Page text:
Q&A: General Astronomy and Space Science
I just watched a program on space which quoted that for every
grain of sand on the Earth there are a million stars in space.
Is this true, and if so, how do we know this?
We can assume that the program was referring to the number of
stars in the observable universe -- not to be confused with the
number of observable stars, since astronomers can observe many
distant galaxies that contain billions of stars, but can't
resolve the individual stars. From the brightness of the galaxy,
and knowing the brightness of an average star at the distance of
the galaxy, astronomers can estimate the number of stars in a
galaxy. The number of galaxies can be estimated from deep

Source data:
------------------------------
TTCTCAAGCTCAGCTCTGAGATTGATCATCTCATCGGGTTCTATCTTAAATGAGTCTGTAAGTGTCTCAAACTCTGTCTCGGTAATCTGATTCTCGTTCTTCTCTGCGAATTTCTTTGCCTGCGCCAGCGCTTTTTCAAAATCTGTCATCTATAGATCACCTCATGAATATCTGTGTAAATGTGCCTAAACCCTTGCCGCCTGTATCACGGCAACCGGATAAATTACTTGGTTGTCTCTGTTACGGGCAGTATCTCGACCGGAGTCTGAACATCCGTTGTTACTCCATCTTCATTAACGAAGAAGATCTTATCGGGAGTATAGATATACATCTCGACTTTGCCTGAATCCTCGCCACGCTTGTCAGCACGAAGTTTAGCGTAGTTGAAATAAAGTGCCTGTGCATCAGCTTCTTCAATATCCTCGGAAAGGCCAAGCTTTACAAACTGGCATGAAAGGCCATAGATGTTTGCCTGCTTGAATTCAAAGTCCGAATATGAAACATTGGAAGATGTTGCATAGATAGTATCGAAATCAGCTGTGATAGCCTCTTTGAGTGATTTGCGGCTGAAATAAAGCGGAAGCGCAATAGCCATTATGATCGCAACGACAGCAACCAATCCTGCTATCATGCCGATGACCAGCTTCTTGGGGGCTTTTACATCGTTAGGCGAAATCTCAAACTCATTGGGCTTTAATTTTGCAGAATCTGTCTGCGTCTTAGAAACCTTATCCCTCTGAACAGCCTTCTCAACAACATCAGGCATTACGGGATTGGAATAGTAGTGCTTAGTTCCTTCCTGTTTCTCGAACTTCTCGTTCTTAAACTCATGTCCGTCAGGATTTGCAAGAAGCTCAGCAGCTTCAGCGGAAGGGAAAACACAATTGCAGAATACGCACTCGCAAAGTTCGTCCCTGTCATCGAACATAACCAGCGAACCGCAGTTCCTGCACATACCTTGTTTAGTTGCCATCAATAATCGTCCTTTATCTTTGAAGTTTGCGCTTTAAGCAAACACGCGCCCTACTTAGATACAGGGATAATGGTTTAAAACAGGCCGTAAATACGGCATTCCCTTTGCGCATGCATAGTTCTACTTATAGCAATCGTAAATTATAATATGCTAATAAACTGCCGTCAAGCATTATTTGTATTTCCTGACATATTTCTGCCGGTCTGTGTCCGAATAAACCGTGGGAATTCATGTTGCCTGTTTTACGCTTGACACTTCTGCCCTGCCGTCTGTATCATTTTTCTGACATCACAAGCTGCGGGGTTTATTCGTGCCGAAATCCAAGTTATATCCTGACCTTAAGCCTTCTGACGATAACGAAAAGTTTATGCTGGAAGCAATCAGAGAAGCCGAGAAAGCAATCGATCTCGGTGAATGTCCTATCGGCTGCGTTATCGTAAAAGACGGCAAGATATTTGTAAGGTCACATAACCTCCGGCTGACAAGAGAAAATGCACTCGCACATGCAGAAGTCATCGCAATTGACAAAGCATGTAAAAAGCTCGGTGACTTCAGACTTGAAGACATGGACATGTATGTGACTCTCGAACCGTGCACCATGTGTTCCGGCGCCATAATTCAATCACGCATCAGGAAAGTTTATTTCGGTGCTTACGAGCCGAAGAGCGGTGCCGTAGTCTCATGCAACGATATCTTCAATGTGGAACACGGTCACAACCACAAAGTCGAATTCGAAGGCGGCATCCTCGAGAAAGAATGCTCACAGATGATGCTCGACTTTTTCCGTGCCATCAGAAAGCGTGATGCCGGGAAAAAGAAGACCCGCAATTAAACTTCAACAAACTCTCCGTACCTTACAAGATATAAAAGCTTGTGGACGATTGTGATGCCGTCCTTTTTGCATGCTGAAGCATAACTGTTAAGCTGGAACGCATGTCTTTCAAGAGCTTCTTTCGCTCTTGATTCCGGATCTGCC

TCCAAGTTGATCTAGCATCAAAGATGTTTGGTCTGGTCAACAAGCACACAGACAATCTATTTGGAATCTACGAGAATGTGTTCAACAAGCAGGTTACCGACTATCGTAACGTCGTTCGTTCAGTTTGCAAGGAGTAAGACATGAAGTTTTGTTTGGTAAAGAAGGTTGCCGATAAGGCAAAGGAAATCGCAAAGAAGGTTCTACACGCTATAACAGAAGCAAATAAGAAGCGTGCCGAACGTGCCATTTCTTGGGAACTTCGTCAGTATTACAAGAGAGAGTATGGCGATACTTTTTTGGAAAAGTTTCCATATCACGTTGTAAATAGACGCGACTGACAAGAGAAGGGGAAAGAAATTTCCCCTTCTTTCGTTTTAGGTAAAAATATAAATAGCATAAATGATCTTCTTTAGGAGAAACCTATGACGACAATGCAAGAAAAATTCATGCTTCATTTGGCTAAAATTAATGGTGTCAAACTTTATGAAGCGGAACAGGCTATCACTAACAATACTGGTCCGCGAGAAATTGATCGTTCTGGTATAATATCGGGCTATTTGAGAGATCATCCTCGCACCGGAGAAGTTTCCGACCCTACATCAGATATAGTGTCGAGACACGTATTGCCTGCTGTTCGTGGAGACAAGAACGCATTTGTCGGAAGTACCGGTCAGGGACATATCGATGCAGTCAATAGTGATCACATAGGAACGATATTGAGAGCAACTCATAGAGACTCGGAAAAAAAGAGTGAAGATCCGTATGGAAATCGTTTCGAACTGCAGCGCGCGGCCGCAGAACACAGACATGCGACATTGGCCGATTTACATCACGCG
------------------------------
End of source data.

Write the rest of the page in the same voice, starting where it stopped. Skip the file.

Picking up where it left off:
surveys of selected regions of the sky. When these estimates are
combined, the number of stars in the universe out to about 13
billion light years, assuming that the average star is about
half as massive as the Sun, is in the range of a few hundred
million trillion: say 300,000,000,000,000,000,000.
A medium-sized grain of sand has a diameter of about 0.3
millimeters, so allowing for a little air space, a sand dune 20
kilometers square and 200 meters deep would contain about 300
million trillion sand grains, or about the same number of stars
in the observable universe.
"The Earth teaches us more about ourselves than all the books
in the world, because it is resistant to us." Antoine de
Saint-Exupery Wind, Sand and Stars, Penguin Books 1995